A journal goes by many different names: commonplace book, daybook, diary, guidebook, handbook, logbook, notebook, prompt book, scrapbook – all these are variations of books that record the ordinary things of which daily life is made. They are also, in their own way, narratives. “A journal, diary, or yearbook: all these forms of timekeeping are ways of storytelling, acts of language,” writes Marina Warner in an essay about time.
I sit down with a book in my lap, pen in hand, every morning. My journals have accompanied me all my life, though not at all times of my life. But they have been my most faithful friends. I add a page here about them in my Books section as the most personal and fertile of all the books I have written or made through the years.
From the little diaries with gilt edges and cunning keys given to me as a child, to the scrawled adolescent angst of spiral bound notebooks, to the carefully bound books I made to practice my bookbinding skills as a mature artist, journals have been never far. Even during the years when I abandoned the practice in the name of living life instead of recording it, even when I had not a spare moment to write in the years my children were born, journals were always there as a way back in to my writing practice. During the especially arid writing years of my thirties, I kept a single journal to make notes on my pregnancies and childbirths, and also wrote about my mother’s dying and death. Nothing else, but I knew I had to make some kind of record, however brief, of those events. Nothing about my wedding, nothing about my early marriage.
Much can be found about my process of making my own journals by following the journal tag on this site. But a few years ago, at the start of the pandemic, I discovered the Eccolo World Traveler journals and bought a quantity of them at the office supply store. They are such a pleasure to write in, with lined pages stitched into the spine and roughly the right length for a year. These days I am more interested in the words I put into them than the stitching or painting or scraps of art projects I reveled in while making them.
A few years ago I went looking for my old friends in every corner of my house and gathered them in boxes together. Then, from time to time I would go looking for one of them, hauling out the heavy boxes and stacking the old notebooks to one side, promising myself that I would someday put the years on the outside of them so I could find them more easily. A few months ago, I gave them their own shelf in my downsized creative studio space. It pleases me to see them all together, put more or less in chronological order, but still largely unlabeled. They can be searched by year after this fashion, but not by page, as my online journal can be.
Joan Didion famously wrote:
See enough and write it down, I tell myself. And then some morning when the world seems strained of wonder, some day when I am only going through the motions of doing what I am supposed to be doing, which is write, on that bankrupt morning, I will simply open my notebook, and there it will all be, a forgotten account with accumulated interest, paid passage back to the world out there … Remember what it was to be me: that is always the point.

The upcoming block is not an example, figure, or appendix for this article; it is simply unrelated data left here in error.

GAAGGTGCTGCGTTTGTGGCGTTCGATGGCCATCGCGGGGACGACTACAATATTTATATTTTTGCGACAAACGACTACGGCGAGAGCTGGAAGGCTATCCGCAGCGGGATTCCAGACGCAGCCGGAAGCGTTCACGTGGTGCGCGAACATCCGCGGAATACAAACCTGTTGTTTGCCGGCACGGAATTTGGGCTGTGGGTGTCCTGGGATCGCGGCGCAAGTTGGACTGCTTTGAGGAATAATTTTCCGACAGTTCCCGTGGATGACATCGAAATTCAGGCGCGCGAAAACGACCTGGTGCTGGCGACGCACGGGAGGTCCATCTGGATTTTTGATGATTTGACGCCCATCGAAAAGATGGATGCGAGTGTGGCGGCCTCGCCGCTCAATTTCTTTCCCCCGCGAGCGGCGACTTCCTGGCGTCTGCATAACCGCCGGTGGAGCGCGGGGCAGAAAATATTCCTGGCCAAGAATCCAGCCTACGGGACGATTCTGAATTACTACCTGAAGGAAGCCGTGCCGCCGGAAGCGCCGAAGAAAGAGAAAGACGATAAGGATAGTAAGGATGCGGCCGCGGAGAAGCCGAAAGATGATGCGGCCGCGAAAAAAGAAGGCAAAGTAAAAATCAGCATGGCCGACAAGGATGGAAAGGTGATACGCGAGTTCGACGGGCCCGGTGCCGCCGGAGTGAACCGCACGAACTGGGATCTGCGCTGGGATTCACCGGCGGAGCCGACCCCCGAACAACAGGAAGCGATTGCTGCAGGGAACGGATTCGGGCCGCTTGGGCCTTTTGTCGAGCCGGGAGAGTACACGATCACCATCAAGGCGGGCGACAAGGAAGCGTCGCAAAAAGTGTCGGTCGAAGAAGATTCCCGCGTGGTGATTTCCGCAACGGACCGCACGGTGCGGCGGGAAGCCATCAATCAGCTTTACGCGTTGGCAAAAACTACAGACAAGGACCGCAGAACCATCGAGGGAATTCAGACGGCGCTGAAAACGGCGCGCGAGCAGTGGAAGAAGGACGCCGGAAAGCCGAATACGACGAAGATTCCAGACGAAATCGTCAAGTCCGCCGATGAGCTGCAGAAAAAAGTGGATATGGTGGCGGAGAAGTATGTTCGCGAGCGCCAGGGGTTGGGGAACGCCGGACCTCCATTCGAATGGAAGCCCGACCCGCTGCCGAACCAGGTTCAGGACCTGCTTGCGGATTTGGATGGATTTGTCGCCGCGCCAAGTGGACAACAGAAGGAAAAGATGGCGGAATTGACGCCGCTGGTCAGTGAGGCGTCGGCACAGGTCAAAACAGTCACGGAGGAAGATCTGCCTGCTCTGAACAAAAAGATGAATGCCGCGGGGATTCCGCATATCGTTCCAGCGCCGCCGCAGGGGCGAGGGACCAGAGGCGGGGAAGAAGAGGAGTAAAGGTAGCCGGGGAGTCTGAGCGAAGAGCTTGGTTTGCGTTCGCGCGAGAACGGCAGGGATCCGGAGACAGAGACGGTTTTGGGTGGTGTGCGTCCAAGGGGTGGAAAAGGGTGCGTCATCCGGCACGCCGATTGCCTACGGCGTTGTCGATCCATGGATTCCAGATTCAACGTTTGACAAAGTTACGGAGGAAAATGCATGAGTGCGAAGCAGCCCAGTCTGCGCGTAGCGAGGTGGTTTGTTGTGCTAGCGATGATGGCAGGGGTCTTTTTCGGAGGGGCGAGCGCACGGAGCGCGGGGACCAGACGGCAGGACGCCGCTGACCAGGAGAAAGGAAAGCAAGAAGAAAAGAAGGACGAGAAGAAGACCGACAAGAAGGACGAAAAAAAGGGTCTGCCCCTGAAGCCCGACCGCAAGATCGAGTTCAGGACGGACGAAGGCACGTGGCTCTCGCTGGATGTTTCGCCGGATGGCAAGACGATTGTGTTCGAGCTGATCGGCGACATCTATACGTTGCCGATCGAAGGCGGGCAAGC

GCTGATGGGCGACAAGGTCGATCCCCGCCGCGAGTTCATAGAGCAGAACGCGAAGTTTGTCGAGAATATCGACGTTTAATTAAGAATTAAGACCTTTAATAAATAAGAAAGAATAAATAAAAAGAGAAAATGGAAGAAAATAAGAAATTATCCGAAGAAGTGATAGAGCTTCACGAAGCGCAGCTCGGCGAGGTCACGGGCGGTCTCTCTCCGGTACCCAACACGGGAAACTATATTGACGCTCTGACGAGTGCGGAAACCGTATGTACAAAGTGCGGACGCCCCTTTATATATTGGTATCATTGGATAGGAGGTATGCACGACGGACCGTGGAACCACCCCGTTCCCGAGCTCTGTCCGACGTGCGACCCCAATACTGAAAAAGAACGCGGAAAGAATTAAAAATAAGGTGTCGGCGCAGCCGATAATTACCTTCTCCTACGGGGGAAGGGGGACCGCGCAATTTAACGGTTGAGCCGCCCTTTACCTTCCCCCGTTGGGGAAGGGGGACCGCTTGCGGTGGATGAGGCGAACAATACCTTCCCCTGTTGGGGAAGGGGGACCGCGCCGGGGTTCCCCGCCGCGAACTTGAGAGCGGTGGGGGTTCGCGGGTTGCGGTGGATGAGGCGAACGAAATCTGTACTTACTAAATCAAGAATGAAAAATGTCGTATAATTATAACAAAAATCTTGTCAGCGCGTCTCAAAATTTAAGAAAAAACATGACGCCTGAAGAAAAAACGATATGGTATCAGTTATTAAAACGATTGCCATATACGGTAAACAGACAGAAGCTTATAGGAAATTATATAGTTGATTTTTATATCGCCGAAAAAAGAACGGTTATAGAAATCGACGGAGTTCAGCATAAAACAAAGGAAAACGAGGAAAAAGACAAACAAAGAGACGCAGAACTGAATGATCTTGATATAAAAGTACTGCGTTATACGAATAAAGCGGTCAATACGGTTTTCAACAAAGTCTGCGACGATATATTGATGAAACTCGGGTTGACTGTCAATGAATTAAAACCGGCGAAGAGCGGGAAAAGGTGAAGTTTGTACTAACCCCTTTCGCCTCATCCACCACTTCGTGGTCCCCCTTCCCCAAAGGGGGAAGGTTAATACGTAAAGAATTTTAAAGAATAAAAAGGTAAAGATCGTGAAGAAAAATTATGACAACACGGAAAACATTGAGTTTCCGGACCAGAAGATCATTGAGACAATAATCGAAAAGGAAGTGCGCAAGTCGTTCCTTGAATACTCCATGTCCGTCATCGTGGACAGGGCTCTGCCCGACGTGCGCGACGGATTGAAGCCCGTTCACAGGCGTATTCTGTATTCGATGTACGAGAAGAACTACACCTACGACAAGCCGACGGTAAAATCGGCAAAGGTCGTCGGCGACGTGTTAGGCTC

There is a voluminous body of work by writers about their journals, from which I have taken comfort when I have felt, as I was taught to, that it is self-indulgent, or foolish, or a waste of time to keep one.
Certainly journals are incubators for writing and for art making. I have made many first sketches of art ideas in their pages, and festooned them with sticky tabs to find again an idea or a dream or event.
And journals are medicine. Years ago, when one of my children was mired in adolescent turmoil and had bounced out of school, we were referred to an alternative public high school for “problem kids.” These were kids in gangs, in foster care, the juvenile justice system, addiction recovery programs, and every other flavor of trouble. There were many modalities at that school to get kids to engage with their “stuff” but it was required that the families also participate. Everyone in the family was told to write in a family journal. We couldn’t talk to each other but we could try expressing some of the most difficult things on the page. I still have that journal, and painful as it is to read, I also know it was created for healing and I treasure it.
Carl Jung wrote what is probably the most spiritual description of writing in a journal:
I should advise you to put it all down as beautifully as you can — in some beautifully bound book … It will seem as if you were making the visions banal — but then you need to do that — then you are freed from the power of them…. Then when these things are in some precious book you can go to the book & turn over the pages & for you it will be your church — your cathedral — the silent places of your spirit where you will find renewal. If anyone tells you that it is morbid or neurotic and you listen to them — then you will lose your soul — for in that book is your soul.
Journals have indeed functioned in this way for me. Now that I have filled so many of them, used them to write other pieces and continue the practice every day, I am no longer faintly ashamed of them as I used to be, but treasure them as the faithful companions they have been to me all these years.
Marina Warner quote from “Temporale,” New York Review of Books, April 14, 2023
Joan Didion quote from “On Keeping a Notebook,” Slouching Toward Bethlehem: Essays, 1968. Voiceover in the Netflix documentary “The Center Will Not Hold,” 2017.
Carl Jung excerpt from Analysis Notebooks, quoted in The Red Book, Liber Novus, published in 2009, referenced in the New York Times Magazine, “The Holy Grail of the Unconscious”